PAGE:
Rwanda is known for attracting large investments but Small-Medium Enterprises (SME) make up the bulk of their investors, they bring vital skills and services that are lacking in the Rwandan economy. SME’s are pioneers who venture into virgin economies before larger investors enter the market, the proliferation of these small-medium businesses reflects the growth in the Rwandan economy and bodes well for the future as SME’s are growing into larger corporations. Dubai World recently invested US$230 million in a total package that will include; a golf course, luxury houses, the Akagera National Park, an eco-lodge in Nyungwe, a hotel in the Virunga mountains, among others and this will be a major boost to the tourism industry.
On the reforms Rwanda is undertaking to improve its position on the Doing Business Report Index
As Director General at RIEPA; Francis Gatare is proud of recent reforms implemented by the government; “Property tax is going to be removed, the government used to charge 6% as a way of having a stake in local businesses but that will be replaced by a single charge of Rwf 20,000 (US$36) and the mortgage fee will be waived. Institutions such as the Rwanda Revenue Authority and National Social Security Fund will work together to streamline their payment systems and focus on online payment to reduce bureaucracy.” These are examples of how the Rwandan government is striving to facilitate enterprise. He also mentioned the problems taxpayers used to face: “Before if you were paying Rwf 10 million in tax, you would have to queue and wait for the cashier to count it twice, now we have a payment center here and one can pay by cheque.”
On the recent opening of the stock market;
Gatare said it was going smoothly. “It is going well, we haven’t had any IPO’s (Initial Public Offer) yet but we have introduced bonds as a means of slowly introducing Rwandans to capital markets. We have had a lot of outside interest from Banks, investment funds, insurance companies and we want to introduce cross-registering for foreign firms to register here and Rwandan firms to register abroad.” Asked if he feared that outsiders would have a huge advantage over Rwandans, he argued, “We believe in the free movement of capital, and we operate a flexible policy.”
On Rwanda’s banking sector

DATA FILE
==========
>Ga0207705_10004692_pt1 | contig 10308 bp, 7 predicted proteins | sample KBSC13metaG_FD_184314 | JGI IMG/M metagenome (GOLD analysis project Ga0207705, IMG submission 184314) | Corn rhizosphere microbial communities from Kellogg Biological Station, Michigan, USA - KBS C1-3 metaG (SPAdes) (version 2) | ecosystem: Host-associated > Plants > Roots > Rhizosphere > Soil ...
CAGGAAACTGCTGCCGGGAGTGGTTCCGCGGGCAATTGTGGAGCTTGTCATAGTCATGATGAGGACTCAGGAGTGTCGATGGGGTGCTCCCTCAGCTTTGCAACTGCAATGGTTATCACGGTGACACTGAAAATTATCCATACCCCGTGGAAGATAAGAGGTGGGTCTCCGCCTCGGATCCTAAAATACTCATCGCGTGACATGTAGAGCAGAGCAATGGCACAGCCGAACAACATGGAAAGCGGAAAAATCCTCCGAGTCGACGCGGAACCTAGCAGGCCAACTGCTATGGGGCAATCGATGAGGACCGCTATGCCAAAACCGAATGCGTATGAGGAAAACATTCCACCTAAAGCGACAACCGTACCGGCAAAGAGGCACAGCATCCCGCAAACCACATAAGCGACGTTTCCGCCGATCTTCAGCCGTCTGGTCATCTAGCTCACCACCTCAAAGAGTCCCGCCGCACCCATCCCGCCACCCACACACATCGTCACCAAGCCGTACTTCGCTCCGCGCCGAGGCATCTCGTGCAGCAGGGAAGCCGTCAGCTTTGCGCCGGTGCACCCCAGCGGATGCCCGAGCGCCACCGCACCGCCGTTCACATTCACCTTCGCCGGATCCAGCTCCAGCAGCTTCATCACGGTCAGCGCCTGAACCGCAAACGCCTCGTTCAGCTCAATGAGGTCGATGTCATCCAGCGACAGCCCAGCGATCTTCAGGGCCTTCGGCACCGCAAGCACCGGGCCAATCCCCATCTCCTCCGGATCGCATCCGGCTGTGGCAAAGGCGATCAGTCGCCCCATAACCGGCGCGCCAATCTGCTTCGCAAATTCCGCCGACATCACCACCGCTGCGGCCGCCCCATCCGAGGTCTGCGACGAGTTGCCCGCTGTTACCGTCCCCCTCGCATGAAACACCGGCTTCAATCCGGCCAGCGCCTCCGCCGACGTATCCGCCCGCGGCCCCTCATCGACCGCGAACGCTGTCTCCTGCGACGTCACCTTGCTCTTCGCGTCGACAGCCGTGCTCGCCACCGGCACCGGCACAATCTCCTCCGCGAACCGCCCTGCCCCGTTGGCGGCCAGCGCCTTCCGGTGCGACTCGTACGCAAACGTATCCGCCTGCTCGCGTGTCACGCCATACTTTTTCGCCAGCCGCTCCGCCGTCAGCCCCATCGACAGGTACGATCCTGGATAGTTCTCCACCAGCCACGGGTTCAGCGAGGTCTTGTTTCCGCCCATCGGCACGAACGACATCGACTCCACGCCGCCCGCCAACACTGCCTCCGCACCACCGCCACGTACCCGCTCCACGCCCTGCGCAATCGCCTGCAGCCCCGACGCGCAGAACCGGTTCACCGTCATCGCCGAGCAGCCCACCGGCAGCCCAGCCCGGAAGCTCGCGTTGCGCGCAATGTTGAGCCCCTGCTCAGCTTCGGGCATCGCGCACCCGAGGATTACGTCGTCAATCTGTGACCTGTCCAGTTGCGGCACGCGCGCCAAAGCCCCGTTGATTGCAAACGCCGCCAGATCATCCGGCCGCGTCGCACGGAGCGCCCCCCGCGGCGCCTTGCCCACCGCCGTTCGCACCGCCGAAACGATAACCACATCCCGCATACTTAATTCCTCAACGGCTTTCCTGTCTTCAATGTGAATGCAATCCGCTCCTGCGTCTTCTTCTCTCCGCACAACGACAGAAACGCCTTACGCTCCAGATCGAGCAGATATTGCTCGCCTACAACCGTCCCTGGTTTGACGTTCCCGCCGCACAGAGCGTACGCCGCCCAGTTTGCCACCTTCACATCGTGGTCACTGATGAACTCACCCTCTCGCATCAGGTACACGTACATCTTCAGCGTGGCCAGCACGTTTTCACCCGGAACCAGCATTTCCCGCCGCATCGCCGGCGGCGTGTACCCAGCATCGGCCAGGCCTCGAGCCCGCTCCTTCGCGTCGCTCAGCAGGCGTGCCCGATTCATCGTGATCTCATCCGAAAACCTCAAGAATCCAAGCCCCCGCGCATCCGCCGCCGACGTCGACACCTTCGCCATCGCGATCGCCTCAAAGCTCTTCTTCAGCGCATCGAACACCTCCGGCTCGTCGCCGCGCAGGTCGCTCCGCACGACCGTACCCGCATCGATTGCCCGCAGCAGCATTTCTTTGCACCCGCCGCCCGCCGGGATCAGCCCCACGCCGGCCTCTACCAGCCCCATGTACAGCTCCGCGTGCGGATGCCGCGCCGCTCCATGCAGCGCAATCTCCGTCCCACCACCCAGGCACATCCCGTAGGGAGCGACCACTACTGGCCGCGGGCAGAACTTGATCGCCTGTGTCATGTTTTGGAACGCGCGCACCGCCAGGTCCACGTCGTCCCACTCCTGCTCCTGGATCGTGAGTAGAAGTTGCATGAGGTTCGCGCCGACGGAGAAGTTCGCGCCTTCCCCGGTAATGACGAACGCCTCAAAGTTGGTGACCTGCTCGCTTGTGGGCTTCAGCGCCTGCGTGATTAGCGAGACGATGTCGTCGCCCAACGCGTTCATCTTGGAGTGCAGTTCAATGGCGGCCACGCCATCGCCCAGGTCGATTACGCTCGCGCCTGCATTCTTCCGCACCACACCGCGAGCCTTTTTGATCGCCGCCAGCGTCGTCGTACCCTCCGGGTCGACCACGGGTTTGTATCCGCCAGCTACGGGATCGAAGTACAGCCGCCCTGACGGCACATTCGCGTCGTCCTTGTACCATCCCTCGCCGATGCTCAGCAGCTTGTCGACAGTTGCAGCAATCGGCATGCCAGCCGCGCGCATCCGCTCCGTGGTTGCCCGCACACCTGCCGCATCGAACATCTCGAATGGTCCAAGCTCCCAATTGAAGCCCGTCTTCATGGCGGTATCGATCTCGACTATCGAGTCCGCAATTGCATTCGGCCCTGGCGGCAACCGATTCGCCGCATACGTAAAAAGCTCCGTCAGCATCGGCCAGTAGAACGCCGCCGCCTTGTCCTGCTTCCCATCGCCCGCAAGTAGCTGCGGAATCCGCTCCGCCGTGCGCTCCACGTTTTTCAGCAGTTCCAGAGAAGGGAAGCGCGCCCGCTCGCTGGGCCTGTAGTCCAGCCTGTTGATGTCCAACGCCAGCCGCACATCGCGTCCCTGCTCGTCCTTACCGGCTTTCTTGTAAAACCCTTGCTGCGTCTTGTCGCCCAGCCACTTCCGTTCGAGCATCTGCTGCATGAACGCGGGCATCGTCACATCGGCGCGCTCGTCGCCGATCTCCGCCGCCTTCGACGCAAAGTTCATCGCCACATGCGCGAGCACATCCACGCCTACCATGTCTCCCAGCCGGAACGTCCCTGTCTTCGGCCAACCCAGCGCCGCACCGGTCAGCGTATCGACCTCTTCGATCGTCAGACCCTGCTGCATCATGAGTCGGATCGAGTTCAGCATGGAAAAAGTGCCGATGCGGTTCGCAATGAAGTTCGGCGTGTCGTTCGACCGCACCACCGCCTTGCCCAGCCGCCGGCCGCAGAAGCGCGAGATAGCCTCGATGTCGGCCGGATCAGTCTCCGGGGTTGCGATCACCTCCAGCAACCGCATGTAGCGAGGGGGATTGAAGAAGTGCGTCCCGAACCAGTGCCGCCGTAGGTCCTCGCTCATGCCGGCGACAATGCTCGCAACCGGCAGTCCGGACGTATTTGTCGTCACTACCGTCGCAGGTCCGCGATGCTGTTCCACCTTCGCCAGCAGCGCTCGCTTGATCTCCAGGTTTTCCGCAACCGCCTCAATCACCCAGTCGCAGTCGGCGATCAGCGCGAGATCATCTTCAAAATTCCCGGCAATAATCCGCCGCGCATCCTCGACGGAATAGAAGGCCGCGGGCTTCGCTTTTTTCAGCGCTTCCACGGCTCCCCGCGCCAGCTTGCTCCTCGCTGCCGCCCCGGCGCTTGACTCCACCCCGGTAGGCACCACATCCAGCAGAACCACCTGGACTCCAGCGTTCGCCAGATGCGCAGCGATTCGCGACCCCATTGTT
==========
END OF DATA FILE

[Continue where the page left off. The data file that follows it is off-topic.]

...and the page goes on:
Gatare commends the progress of the banking sector in Rwanda; “It is amazing; in six years, Rwanda’s banking and financial sector has grown with six major banks and financial institutions. Foreign companies have invested heavily in modernising both in structure and infrastructure using IT to transform their businesses.” The expansion of the banking sector bodes well for the growth of Rwanda as banking underpins all other sectors. Rwanda hopes to become the financial services hub of Eastern and Central Africa. “Bank de Kigali is very profitable and could go on the way it is but we need investment to improve it. Stanbic, Credit Suisse and Barclays are interested in buying it; they could bring new technology to make it world-class.”
On the attention Rwanda is getting among global leaders
The rapid development of Rwanda has led to global players taking notice; Tony Blair recently took on a role as an advisor to the Rwandan government. “That is a reflection on the stability of Rwanda and the forward-thinking leadership of President Paul Kagame. Tony Blair has tremendous faith in our President and his policies and will use his contacts in business and industry to network on behalf of Rwanda to attract investment.” Brand Rwanda is being created into a dynamic force on the global market and the East African investment conference is central to this.
The Kigali – Kampala Pipeline
One product of this approach is the newly commissioned pipeline from Kigali to Kampala. Gatare explained the situation: “As oil prices increase, we don’t know how high they will rise, so we have to stabilise supply. We will construct a pipeline and construct a base for strategic reserves where we can store up to 3 million cl. for local consumption; this will remove the speculative aspect in fuel supply. For example, in Uganda fuel prices went up 500% during the Kenya crisis, purely due to speculation.” These strategic reserves will help secure Rwanda’s energy needs and will end the absurd situation of importing fuel to export our goods and it is hoped that soon petroleum will be refined in Rwanda to further reduce costs.